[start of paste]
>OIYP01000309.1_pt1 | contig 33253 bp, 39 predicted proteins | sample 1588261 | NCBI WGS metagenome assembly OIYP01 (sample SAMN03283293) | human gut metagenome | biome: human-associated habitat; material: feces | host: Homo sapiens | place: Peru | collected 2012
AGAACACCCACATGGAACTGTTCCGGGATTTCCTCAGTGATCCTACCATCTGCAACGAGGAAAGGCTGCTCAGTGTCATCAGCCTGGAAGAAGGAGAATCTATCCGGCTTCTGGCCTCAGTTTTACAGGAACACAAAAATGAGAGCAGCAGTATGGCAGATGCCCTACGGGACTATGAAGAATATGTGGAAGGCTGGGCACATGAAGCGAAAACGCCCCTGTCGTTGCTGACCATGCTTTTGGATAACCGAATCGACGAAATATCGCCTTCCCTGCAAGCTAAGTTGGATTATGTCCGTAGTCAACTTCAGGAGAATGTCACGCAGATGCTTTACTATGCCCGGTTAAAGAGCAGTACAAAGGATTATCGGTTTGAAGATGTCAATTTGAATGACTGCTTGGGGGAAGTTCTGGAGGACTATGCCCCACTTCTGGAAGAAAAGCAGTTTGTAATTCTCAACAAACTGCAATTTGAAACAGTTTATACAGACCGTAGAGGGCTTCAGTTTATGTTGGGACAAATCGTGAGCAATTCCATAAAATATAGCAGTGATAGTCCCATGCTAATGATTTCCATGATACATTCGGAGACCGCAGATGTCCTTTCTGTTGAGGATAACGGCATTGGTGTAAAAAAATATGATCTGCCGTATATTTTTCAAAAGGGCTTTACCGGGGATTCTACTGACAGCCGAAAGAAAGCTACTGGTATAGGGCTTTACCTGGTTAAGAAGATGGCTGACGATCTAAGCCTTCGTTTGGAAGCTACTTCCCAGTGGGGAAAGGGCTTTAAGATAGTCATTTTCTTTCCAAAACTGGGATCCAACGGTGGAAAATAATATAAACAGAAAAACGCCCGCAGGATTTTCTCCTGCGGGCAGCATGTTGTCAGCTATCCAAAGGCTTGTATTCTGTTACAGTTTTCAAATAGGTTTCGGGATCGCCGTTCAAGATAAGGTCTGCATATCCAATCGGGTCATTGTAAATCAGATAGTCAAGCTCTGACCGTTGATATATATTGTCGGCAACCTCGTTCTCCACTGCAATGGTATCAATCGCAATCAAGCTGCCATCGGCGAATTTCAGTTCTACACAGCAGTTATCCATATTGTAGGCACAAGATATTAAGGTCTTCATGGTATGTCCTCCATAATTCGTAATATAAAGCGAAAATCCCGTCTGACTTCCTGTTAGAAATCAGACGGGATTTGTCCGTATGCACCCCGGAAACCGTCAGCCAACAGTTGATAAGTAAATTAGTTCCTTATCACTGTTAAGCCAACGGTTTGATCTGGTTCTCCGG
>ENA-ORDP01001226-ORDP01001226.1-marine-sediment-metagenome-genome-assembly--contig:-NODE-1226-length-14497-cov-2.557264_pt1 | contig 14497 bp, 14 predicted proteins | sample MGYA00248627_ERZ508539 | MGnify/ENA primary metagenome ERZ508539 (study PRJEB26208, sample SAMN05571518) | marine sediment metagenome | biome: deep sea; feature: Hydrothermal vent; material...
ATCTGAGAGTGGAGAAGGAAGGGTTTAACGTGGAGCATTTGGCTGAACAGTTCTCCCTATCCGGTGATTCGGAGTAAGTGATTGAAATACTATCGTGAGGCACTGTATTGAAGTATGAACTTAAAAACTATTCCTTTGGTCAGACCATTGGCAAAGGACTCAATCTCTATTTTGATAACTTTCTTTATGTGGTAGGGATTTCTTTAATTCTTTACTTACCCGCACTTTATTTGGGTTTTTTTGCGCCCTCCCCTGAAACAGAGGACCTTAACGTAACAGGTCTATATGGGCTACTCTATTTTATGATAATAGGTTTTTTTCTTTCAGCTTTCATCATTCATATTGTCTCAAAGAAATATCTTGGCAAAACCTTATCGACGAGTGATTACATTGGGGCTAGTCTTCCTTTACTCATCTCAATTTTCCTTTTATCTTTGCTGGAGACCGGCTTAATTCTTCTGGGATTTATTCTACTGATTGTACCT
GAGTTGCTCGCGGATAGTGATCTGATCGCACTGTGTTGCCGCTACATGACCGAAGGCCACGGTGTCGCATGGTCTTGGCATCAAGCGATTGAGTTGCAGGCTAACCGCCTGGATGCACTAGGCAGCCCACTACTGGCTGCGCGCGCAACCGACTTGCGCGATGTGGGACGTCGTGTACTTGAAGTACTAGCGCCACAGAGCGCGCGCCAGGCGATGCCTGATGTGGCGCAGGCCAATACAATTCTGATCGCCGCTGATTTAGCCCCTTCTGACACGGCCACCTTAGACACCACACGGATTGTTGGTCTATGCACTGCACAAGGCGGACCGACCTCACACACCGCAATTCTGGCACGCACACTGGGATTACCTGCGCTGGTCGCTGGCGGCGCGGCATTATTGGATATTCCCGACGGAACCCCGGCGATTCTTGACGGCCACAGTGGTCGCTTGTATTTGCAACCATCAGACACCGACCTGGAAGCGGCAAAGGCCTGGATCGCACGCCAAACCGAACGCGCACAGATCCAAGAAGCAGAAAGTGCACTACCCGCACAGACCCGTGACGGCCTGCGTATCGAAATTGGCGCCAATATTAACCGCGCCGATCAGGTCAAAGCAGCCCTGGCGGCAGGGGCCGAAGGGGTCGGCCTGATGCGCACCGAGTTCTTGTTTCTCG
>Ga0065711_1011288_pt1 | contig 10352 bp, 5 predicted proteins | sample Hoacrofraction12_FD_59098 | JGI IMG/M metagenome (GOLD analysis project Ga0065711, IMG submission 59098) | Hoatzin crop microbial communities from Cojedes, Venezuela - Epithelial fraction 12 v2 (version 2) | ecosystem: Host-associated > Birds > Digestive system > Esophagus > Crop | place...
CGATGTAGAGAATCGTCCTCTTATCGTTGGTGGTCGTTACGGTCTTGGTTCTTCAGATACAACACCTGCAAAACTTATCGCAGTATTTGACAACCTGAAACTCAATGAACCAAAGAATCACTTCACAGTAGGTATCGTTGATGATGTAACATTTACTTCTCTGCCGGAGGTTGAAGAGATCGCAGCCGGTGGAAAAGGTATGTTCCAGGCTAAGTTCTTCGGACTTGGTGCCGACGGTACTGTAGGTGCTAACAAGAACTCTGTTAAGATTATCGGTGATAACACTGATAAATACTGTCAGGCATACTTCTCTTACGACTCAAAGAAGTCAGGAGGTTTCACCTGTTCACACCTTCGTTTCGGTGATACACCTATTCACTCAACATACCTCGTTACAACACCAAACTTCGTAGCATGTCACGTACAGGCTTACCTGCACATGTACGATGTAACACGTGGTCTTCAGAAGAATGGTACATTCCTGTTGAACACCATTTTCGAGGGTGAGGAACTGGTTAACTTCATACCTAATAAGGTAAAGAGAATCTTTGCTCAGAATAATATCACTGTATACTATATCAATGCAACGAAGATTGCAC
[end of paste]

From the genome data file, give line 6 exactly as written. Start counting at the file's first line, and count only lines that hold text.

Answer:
>Ga0065711_1011288_pt1 | contig 10352 bp, 5 predicted proteins | sample Hoacrofraction12_FD_59098 | JGI IMG/M metagenome (GOLD analysis project Ga0065711, IMG submission 59098) | Hoatzin crop microbial communities from Cojedes, Venezuela - Epithelial fraction 12 v2 (version 2) | ecosystem: Host-associated > Birds > Digestive system > Esophagus > Crop | place...